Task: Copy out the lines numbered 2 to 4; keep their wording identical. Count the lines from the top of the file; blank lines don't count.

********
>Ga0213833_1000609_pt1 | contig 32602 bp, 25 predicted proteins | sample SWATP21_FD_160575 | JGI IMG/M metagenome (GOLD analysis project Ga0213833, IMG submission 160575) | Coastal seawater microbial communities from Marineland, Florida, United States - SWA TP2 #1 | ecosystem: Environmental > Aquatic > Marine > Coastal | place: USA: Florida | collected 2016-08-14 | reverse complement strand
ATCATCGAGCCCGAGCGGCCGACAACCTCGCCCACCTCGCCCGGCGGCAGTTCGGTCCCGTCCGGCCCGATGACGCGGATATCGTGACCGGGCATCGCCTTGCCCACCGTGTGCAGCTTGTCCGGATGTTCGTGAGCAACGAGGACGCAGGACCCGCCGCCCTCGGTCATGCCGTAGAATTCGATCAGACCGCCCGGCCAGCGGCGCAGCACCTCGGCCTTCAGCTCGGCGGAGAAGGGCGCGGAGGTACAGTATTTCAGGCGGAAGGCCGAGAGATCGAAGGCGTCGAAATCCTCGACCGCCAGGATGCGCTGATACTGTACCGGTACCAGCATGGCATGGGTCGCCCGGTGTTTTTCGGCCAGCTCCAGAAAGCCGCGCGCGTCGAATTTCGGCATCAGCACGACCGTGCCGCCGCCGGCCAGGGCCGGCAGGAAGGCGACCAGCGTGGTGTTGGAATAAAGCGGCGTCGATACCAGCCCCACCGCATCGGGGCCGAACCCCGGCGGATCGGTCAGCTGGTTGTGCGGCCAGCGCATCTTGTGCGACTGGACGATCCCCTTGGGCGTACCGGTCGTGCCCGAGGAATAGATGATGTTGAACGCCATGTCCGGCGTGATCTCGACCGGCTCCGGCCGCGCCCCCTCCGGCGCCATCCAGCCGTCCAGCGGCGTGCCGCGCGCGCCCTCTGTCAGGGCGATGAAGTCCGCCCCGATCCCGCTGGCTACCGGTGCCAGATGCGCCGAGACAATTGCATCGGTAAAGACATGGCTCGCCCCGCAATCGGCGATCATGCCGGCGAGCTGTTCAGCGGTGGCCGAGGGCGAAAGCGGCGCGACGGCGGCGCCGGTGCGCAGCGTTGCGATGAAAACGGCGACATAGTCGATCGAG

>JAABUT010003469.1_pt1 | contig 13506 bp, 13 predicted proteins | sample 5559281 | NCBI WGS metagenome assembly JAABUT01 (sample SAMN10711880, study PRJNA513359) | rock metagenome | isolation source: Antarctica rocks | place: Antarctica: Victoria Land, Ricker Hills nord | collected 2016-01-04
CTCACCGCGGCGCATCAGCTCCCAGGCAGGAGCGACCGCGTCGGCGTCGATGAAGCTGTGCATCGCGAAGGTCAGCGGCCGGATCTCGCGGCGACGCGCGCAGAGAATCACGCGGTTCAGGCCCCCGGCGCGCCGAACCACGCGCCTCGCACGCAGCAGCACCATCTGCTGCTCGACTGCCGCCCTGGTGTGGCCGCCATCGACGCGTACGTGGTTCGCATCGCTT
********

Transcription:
ATCATCGAGCCCGAGCGGCCGACAACCTCGCCCACCTCGCCCGGCGGCAGTTCGGTCCCGTCCGGCCCGATGACGCGGATATCGTGACCGGGCATCGCCTTGCCCACCGTGTGCAGCTTGTCCGGATGTTCGTGAGCAACGAGGACGCAGGACCCGCCGCCCTCGGTCATGCCGTAGAATTCGATCAGACCGCCCGGCCAGCGGCGCAGCACCTCGGCCTTCAGCTCGGCGGAGAAGGGCGCGGAGGTACAGTATTTCAGGCGGAAGGCCGAGAGATCGAAGGCGTCGAAATCCTCGACCGCCAGGATGCGCTGATACTGTACCGGTACCAGCATGGCATGGGTCGCCCGGTGTTTTTCGGCCAGCTCCAGAAAGCCGCGCGCGTCGAATTTCGGCATCAGCACGACCGTGCCGCCGCCGGCCAGGGCCGGCAGGAAGGCGACCAGCGTGGTGTTGGAATAAAGCGGCGTCGATACCAGCCCCACCGCATCGGGGCCGAACCCCGGCGGATCGGTCAGCTGGTTGTGCGGCCAGCGCATCTTGTGCGACTGGACGATCCCCTTGGGCGTACCGGTCGTGCCCGAGGAATAGATGATGTTGAACGCCATGTCCGGCGTGATCTCGACCGGCTCCGGCCGCGCCCCCTCCGGCGCCATCCAGCCGTCCAGCGGCGTGCCGCGCGCGCCCTCTGTCAGGGCGATGAAGTCCGCCCCGATCCCGCTGGCTACCGGTGCCAGATGCGCCGAGACAATTGCATCGGTAAAGACATGGCTCGCCCCGCAATCGGCGATCATGCCGGCGAGCTGTTCAGCGGTGGCCGAGGGCGAAAGCGGCGCGACGGCGGCGCCGGTGCGCAGCGTTGCGATGAAAACGGCGACATAGTCGATCGAG

>JAABUT010003469.1_pt1 | contig 13506 bp, 13 predicted proteins | sample 5559281 | NCBI WGS metagenome assembly JAABUT01 (sample SAMN10711880, study PRJNA513359) | rock metagenome | isolation source: Antarctica rocks | place: Antarctica: Victoria Land, Ricker Hills nord | collected 2016-01-04
CTCACCGCGGCGCATCAGCTCCCAGGCAGGAGCGACCGCGTCGGCGTCGATGAAGCTGTGCATCGCGAAGGTCAGCGGCCGGATCTCGCGGCGACGCGCGCAGAGAATCACGCGGTTCAGGCCCCCGGCGCGCCGAACCACGCGCCTCGCACGCAGCAGCACCATCTGCTGCTCGACTGCCGCCCTGGTGTGGCCGCCATCGACGCGTACGTGGTTCGCATCGCTT